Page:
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There's no halfway house with this - the FL has to remain resolute in this.

Very disappointing that the Premier League opposed the fines being dished out amongst the compliant clubs, due the preference for clubs with wealthy backers (according to the Guardian).

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I've probably misunderstood all this FFP palaver, but, whilst I agree that clubs shouldn't be allowed to make huge year on year losses , I don't see why owners, sponsors or anyone else for that matter shouldn't be allowed to give a club as much as they like.

When all's said and done, it's their money to do with as they wish.

If Joe Bloggs the local butcher wants to sponsor the corner flags to the tune of £10 million apiece or Ali Baba the kitchen appliance salesman wants to blow his families' fortune, then surely that's their affair. So long as there is no expectation of repayment, I can't see a problem.

Isn't the problem more that said owner spends x million on a bunch of players in the hope of going up. A couple of years down the line the club has not gone up, they can't afford to pay the crazy wages they signed up for and a huge debt just keeps getting bigger as the interest mounts up. The original owner has probably gone by this point and the only ones with any stake in the club ie the supporters are left with a ruined club.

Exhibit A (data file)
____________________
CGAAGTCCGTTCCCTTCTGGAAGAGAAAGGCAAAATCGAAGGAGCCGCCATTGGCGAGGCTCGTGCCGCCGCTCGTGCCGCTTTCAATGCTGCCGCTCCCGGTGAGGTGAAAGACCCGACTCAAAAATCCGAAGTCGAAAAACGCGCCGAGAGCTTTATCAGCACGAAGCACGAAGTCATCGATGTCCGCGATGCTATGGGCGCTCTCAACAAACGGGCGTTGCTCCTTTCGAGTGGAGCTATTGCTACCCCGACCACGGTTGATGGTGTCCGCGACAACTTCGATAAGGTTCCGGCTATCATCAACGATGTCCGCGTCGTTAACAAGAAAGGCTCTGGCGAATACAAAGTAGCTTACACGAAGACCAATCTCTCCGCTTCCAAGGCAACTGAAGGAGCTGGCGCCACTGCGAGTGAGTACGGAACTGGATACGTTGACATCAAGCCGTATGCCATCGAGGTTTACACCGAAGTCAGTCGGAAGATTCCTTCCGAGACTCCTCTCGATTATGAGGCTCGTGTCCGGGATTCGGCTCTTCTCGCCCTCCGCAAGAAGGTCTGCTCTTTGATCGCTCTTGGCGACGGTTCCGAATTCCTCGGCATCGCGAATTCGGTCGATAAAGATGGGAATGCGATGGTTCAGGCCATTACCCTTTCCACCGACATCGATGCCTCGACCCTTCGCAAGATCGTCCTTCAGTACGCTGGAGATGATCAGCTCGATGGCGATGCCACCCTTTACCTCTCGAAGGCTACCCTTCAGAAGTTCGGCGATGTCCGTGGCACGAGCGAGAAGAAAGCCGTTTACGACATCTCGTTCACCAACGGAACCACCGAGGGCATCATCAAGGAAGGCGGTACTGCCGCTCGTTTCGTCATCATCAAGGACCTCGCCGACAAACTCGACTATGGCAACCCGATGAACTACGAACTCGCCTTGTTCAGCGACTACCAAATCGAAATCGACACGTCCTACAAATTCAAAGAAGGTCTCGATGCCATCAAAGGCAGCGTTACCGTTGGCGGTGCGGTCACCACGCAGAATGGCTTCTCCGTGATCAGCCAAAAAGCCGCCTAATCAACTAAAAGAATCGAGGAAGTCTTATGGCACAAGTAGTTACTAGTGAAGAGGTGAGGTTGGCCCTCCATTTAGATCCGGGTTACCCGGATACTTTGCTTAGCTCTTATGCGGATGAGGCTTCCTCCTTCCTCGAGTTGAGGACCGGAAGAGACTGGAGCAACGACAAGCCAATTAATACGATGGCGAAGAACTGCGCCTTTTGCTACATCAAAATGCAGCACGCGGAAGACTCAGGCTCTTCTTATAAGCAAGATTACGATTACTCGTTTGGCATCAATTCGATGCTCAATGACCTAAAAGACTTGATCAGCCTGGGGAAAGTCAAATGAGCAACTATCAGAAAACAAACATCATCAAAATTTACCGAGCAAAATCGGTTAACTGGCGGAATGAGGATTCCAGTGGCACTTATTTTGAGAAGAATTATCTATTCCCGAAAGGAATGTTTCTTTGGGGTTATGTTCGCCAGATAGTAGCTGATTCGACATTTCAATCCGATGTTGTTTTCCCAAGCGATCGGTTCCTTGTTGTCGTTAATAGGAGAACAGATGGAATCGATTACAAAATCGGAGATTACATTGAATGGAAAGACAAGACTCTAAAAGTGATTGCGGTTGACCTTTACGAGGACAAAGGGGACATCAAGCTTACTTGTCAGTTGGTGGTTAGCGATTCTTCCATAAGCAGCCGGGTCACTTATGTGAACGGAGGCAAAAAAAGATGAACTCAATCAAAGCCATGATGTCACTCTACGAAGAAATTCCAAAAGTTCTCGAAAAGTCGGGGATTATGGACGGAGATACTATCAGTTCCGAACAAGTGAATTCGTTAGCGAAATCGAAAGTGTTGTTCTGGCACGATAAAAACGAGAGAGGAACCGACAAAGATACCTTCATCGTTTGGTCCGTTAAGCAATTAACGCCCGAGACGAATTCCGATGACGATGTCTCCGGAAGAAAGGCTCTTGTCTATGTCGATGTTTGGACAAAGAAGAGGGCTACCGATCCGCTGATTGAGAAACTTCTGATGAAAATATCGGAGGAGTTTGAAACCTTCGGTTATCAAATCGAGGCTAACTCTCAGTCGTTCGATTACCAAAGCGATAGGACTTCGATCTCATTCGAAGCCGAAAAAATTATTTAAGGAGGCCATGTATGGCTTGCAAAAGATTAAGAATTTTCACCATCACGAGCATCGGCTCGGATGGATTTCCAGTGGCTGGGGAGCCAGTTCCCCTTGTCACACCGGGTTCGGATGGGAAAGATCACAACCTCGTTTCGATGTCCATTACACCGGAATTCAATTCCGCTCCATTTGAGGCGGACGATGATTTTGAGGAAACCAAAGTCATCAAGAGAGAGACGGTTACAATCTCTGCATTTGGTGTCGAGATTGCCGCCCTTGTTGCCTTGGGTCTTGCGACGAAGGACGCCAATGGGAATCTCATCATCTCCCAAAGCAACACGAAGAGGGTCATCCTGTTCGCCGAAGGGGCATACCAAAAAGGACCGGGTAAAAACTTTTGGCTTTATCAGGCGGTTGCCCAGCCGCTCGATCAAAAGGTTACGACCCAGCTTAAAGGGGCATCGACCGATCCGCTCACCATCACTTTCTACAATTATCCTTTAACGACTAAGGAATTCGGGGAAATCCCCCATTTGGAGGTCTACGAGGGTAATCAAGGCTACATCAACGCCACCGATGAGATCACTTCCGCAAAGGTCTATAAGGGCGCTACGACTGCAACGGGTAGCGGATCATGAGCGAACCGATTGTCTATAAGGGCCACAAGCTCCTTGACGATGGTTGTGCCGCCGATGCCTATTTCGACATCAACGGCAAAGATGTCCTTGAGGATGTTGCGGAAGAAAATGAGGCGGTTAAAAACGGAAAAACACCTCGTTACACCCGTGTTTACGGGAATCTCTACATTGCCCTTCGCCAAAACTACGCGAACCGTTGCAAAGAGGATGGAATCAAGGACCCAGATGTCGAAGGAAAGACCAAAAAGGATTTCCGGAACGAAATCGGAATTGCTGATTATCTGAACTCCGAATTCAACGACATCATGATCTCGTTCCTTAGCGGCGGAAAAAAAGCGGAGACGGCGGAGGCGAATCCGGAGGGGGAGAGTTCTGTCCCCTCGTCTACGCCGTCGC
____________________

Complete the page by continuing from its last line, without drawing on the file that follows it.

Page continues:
Spending what you haven't got is what makes the world go round. Until the bubble bursts. We need to football bubble to burst and our prudent model plus high gates would seee us become very strong again.

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There are 2 reasons for ffp as far as I can see:

To try to retain some integrity in the competition - by lessening the impact one person can have over it just because they have a bottomless pit of cash.

And to ensure the long term stability of member clubs by preventing one person incurring debt, often in the form of loans to payable to themselves, payable long after that owner had jumped ship.

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Let's go all American. Salary Caps, competition committees etc.

 

At least gives you a different winner year in, year out.